Hol' Up was inspired by the current political climate and the often toxic posts released on social media. We wanted to create a tool that acts as "an angel on your shoulder" and advises users to not send potentially offensive messages online.

What it does

Hol’ Up is a chrome extension that aims to mitigate toxic behavior and hate speech on social media platforms. The detection of hatred can be a grey area as one cannot draw the line as exact as positive vs. negative, but rather the differences between non-hatred and hatred are more nuanced. Hatred detection is an ongoing area of research, where even the state-of-the-art methods suffer from interpretability problems and out-of-sample inaccuracy. We tackle this online issue and employ keyword detection using offensive words from the HateBase API and an AI-backend to reinforce our hatred detections, which appear in the form of a popup window.

How we built it

For the frontend, we use HTML/CSS/JS and a novel injection of a customized event handler to hijack send button capabilities and instead displaying a popup html page acting as a cool-down for the user. This acts as a way to give them time to think about their decision and deter them from sending potentially harmful messages.

For the backend, we used a lightweight neural network with an incorporated Tensorflow Hub Word2Vec embedding, which was trained on the publicly available datasets Jigsaw/Conversation AI and Hatred on Twitter during the MeToo Movement. We deployed our model for fast predictions to GCP as a flask application.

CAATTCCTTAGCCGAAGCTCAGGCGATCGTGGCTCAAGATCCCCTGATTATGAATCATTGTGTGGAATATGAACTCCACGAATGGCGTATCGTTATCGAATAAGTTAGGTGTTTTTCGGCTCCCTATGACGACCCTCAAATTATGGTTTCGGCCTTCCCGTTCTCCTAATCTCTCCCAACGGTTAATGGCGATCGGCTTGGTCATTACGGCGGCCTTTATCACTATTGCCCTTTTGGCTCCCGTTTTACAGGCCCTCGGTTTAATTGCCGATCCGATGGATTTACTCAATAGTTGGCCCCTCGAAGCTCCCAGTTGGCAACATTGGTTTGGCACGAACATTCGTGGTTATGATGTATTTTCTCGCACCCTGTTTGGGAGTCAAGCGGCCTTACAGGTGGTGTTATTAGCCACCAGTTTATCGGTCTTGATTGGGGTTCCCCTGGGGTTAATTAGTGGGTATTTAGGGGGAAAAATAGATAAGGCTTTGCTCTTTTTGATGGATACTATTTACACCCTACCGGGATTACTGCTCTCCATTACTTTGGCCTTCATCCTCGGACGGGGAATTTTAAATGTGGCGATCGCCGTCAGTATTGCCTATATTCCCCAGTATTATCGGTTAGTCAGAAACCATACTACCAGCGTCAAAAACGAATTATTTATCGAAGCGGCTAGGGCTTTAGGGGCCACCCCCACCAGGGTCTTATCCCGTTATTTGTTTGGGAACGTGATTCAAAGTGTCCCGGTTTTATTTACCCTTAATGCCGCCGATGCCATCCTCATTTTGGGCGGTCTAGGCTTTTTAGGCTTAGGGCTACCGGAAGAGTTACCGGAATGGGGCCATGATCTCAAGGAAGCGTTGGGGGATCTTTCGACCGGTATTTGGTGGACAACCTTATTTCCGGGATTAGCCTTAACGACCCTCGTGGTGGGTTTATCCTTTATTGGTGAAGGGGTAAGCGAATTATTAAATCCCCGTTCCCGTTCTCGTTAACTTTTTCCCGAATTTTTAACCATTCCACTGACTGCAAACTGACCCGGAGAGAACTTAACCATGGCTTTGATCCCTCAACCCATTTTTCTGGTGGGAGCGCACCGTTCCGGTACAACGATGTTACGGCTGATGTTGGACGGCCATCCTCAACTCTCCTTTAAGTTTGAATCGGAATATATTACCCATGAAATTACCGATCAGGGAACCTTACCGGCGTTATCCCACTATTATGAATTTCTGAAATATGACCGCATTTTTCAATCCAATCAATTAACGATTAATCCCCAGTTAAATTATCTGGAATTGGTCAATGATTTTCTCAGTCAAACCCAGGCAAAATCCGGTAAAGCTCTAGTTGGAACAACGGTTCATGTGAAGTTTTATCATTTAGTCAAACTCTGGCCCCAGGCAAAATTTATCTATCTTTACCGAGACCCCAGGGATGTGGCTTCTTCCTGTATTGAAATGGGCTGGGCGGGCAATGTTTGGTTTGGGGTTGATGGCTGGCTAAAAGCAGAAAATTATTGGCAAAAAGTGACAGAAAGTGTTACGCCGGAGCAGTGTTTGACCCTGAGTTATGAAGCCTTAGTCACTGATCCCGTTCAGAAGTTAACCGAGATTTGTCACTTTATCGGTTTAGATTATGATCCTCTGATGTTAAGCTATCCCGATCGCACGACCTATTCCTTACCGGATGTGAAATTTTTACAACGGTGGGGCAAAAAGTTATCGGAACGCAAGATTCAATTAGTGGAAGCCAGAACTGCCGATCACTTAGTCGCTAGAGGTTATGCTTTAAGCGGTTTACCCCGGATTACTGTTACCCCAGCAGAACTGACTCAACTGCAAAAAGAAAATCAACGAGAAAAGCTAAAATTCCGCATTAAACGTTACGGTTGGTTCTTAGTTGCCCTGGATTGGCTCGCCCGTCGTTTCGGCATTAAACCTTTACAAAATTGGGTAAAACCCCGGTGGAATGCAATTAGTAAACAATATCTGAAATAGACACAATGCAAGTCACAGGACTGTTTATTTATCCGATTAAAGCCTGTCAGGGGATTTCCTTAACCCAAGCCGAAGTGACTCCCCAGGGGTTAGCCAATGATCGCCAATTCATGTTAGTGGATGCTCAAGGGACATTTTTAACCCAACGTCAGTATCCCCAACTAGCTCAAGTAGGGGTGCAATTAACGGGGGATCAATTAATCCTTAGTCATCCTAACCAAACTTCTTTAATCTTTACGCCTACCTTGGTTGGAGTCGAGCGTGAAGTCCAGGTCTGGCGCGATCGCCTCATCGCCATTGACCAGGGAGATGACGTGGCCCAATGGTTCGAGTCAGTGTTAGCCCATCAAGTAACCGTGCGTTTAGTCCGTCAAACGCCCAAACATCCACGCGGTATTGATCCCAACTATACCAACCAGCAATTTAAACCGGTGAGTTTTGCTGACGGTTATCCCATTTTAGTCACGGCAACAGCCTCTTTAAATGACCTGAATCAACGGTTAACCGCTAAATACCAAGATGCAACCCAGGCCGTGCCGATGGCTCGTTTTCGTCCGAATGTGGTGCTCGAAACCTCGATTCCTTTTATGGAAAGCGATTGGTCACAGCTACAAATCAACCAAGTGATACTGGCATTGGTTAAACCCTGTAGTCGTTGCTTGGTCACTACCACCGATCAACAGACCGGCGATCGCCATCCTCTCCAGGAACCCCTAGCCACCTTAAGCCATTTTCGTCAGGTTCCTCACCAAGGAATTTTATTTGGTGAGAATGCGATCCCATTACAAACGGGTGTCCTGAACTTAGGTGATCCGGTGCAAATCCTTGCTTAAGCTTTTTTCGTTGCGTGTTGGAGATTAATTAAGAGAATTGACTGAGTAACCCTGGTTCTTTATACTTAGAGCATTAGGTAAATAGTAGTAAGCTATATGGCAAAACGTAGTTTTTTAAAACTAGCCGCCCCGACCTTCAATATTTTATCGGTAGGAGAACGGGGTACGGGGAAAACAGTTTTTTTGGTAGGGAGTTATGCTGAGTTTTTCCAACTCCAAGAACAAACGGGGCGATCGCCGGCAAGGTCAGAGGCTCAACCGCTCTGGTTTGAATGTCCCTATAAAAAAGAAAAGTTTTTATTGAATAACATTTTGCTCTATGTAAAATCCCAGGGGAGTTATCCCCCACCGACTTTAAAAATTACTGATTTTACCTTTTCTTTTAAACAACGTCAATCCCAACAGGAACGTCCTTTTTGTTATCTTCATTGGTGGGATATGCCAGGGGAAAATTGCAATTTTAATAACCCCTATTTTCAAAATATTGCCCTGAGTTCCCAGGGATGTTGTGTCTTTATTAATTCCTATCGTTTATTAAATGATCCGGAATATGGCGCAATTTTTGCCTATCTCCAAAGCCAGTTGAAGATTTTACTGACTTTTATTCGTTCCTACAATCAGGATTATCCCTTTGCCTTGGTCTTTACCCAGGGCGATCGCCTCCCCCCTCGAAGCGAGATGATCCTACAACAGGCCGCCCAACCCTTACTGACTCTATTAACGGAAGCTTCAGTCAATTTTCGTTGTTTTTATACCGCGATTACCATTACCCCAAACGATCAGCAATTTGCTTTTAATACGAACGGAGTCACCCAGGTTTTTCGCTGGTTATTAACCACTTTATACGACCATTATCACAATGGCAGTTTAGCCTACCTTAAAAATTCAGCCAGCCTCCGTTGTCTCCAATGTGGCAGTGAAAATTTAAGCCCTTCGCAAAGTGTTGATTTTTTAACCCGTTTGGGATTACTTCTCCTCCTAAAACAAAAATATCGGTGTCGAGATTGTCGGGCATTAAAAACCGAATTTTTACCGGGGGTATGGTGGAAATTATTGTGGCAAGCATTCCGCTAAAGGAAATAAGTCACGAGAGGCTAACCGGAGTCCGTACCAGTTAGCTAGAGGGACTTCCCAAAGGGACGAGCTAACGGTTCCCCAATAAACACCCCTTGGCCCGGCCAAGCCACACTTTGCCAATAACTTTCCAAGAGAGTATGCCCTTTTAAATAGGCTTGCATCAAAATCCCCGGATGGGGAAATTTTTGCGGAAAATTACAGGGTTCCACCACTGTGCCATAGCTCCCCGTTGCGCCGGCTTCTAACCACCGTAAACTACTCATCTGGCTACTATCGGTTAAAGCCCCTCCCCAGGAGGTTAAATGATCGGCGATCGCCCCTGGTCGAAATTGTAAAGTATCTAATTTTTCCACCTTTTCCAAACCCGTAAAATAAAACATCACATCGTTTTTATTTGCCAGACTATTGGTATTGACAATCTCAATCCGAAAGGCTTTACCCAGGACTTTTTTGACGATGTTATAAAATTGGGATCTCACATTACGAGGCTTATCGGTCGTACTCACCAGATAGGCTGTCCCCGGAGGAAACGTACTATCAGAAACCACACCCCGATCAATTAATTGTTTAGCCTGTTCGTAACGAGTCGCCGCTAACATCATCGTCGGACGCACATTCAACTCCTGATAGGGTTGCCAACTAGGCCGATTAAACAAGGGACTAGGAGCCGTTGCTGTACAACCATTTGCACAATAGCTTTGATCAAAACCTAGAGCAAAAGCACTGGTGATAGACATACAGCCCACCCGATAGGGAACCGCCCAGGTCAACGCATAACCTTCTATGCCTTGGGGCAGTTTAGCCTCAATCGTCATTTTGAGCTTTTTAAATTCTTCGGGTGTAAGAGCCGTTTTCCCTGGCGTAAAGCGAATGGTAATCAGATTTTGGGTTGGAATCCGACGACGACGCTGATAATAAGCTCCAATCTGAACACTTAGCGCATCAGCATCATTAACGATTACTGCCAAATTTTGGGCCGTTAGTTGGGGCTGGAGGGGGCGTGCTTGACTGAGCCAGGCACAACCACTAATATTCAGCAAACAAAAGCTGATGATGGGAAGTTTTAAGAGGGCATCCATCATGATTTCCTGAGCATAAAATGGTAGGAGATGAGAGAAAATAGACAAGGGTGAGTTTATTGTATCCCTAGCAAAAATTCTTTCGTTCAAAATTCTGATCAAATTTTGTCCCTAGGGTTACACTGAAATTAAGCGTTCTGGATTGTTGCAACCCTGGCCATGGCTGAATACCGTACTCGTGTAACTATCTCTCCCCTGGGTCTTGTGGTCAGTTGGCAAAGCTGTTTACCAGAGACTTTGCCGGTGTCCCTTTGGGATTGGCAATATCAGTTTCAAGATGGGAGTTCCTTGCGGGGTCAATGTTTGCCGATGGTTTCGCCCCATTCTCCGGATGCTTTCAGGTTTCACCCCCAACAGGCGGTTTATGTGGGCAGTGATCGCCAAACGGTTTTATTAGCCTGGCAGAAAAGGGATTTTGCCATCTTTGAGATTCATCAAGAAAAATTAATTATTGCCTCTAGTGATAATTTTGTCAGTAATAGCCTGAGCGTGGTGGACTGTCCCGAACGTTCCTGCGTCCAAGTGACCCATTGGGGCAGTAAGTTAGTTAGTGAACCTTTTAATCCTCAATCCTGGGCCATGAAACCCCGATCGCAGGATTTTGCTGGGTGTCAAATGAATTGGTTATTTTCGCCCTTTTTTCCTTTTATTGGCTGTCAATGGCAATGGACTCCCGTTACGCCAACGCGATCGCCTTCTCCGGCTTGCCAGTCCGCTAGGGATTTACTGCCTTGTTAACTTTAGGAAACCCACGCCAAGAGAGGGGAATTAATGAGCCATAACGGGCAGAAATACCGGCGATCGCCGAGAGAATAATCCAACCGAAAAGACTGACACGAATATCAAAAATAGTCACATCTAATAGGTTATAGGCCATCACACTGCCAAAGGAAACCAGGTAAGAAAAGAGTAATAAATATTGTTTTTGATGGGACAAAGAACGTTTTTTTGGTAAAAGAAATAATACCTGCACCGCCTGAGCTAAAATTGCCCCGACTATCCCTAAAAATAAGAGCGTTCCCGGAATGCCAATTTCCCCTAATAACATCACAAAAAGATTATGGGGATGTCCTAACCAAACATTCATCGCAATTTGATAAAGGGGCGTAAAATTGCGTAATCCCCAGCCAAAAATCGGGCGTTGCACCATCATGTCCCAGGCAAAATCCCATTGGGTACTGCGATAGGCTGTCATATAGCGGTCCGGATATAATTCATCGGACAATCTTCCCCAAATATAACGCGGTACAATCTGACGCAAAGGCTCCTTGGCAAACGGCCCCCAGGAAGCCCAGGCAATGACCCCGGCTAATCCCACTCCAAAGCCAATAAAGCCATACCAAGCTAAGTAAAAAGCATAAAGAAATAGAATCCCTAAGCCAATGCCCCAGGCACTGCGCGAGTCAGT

Challenges we ran into

A major challenge for the front-end was being able to intercept button actions after the user clicks the send, whether it be on Twitter or Reddit. For the backend, we were trying to develop an accurate hatred detection model. Given that the detection of hatred is still an ongoing research area in need of improvement, we had to tackle the nuances of detecting subtle hatred hidden in messages. Because the hackathon is only 36 hours and that predictions should ideally be done in real-time, we couldn't train state-of-the-art models such BERT in a practical amount of time on large amounts of data before the deadline.

Accomplishments that we're proud of

We're proud of the event hijacking that was achieved on the front-end. On the backend, we are happy about our fairly decent hatred detection model and the usage of HateBase's API to retrieve double meanings.

What we learned

We learned more about the prototype-based nature of Javascript and how to exploit it by applying our own customized event handlers. Also, we learned more about optimizing model performance, using Flask and the different REST APIs for retrieving the definitions of words with double meanings.

What's next for Hol' Up

Our chrome extension is currently giving users a cool-down before sending hateful messages online. This aims to prevent hateful messages from being sent in the first place. However, if they've already been sent, we can consider adding a feature to warn users of biased or hateful content. This warning would be in the form of a popup as well. This can make our application more robust and allow the user experience online to be safer. We could also expand our project by giving the users more flexibility in terms of understanding what's contained in, for instance, reddit posts before reading them with visualization tools such as Chart.js.

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